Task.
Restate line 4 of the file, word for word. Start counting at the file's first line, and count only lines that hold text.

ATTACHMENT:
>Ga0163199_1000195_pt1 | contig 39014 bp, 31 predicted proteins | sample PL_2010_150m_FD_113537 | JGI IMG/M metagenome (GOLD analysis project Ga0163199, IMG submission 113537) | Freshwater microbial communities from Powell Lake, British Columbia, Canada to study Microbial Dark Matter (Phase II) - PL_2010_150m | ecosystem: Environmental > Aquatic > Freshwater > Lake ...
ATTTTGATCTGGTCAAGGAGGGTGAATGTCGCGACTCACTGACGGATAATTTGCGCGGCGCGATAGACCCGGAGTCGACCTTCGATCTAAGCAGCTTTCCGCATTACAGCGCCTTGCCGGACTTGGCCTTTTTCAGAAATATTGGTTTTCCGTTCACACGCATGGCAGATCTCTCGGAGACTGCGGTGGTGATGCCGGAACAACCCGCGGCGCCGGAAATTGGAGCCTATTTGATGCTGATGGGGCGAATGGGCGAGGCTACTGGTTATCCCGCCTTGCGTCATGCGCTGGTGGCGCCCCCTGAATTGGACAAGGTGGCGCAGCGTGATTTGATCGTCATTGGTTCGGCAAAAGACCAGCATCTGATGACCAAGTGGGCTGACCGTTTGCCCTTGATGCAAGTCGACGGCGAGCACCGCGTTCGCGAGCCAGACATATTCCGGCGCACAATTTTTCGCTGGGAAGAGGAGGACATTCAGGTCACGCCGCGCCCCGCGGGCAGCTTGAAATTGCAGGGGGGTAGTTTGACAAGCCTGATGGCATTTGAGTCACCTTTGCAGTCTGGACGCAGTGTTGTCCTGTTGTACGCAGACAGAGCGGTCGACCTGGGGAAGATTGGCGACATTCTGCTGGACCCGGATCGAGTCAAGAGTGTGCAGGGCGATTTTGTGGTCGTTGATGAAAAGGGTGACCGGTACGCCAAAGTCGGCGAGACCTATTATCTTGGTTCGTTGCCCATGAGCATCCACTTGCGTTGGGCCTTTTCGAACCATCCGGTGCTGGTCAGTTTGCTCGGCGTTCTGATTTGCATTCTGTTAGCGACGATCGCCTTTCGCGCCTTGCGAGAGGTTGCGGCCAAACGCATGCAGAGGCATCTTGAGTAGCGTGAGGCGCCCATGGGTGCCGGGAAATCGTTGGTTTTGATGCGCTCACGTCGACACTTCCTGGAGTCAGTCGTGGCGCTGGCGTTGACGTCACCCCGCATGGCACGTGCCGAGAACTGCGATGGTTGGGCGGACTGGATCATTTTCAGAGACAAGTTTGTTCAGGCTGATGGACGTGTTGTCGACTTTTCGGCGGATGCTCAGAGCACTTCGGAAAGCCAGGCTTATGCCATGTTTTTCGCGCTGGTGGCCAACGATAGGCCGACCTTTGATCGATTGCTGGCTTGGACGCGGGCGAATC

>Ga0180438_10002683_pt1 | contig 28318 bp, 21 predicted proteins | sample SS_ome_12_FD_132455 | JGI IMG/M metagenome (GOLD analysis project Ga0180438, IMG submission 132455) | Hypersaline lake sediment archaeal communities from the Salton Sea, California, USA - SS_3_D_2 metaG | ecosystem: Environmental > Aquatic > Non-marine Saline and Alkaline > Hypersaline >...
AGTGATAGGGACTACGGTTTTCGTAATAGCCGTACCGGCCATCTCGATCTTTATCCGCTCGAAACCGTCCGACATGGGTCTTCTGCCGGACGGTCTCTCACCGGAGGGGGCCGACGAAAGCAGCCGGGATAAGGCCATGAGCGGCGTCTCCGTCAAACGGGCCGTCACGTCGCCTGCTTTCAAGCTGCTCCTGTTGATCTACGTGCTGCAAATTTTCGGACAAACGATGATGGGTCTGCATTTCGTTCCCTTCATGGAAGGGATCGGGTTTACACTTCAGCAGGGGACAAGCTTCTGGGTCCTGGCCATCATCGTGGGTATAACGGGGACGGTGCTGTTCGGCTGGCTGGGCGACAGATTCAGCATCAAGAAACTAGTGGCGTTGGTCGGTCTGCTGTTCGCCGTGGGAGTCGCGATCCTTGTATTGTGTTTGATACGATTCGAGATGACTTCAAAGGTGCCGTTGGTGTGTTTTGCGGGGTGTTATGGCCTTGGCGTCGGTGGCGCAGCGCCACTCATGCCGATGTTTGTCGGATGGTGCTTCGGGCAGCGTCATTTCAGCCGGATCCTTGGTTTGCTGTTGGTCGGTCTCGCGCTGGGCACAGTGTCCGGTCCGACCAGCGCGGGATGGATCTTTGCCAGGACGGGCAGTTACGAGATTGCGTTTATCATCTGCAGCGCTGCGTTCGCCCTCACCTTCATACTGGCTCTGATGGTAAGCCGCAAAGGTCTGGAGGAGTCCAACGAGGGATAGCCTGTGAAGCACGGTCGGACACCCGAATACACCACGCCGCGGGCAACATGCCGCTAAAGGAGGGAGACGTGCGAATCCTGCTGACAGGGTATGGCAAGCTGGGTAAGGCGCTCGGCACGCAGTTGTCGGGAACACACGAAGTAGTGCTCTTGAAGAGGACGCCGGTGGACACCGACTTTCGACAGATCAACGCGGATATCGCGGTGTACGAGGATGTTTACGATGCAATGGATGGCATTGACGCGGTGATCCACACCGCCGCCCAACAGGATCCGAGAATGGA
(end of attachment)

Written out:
AGTGATAGGGACTACGGTTTTCGTAATAGCCGTACCGGCCATCTCGATCTTTATCCGCTCGAAACCGTCCGACATGGGTCTTCTGCCGGACGGTCTCTCACCGGAGGGGGCCGACGAAAGCAGCCGGGATAAGGCCATGAGCGGCGTCTCCGTCAAACGGGCCGTCACGTCGCCTGCTTTCAAGCTGCTCCTGTTGATCTACGTGCTGCAAATTTTCGGACAAACGATGATGGGTCTGCATTTCGTTCCCTTCATGGAAGGGATCGGGTTTACACTTCAGCAGGGGACAAGCTTCTGGGTCCTGGCCATCATCGTGGGTATAACGGGGACGGTGCTGTTCGGCTGGCTGGGCGACAGATTCAGCATCAAGAAACTAGTGGCGTTGGTCGGTCTGCTGTTCGCCGTGGGAGTCGCGATCCTTGTATTGTGTTTGATACGATTCGAGATGACTTCAAAGGTGCCGTTGGTGTGTTTTGCGGGGTGTTATGGCCTTGGCGTCGGTGGCGCAGCGCCACTCATGCCGATGTTTGTCGGATGGTGCTTCGGGCAGCGTCATTTCAGCCGGATCCTTGGTTTGCTGTTGGTCGGTCTCGCGCTGGGCACAGTGTCCGGTCCGACCAGCGCGGGATGGATCTTTGCCAGGACGGGCAGTTACGAGATTGCGTTTATCATCTGCAGCGCTGCGTTCGCCCTCACCTTCATACTGGCTCTGATGGTAAGCCGCAAAGGTCTGGAGGAGTCCAACGAGGGATAGCCTGTGAAGCACGGTCGGACACCCGAATACACCACGCCGCGGGCAACATGCCGCTAAAGGAGGGAGACGTGCGAATCCTGCTGACAGGGTATGGCAAGCTGGGTAAGGCGCTCGGCACGCAGTTGTCGGGAACACACGAAGTAGTGCTCTTGAAGAGGACGCCGGTGGACACCGACTTTCGACAGATCAACGCGGATATCGCGGTGTACGAGGATGTTTACGATGCAATGGATGGCATTGACGCGGTGATCCACACCGCCGCCCAACAGGATCCGAGAATGGA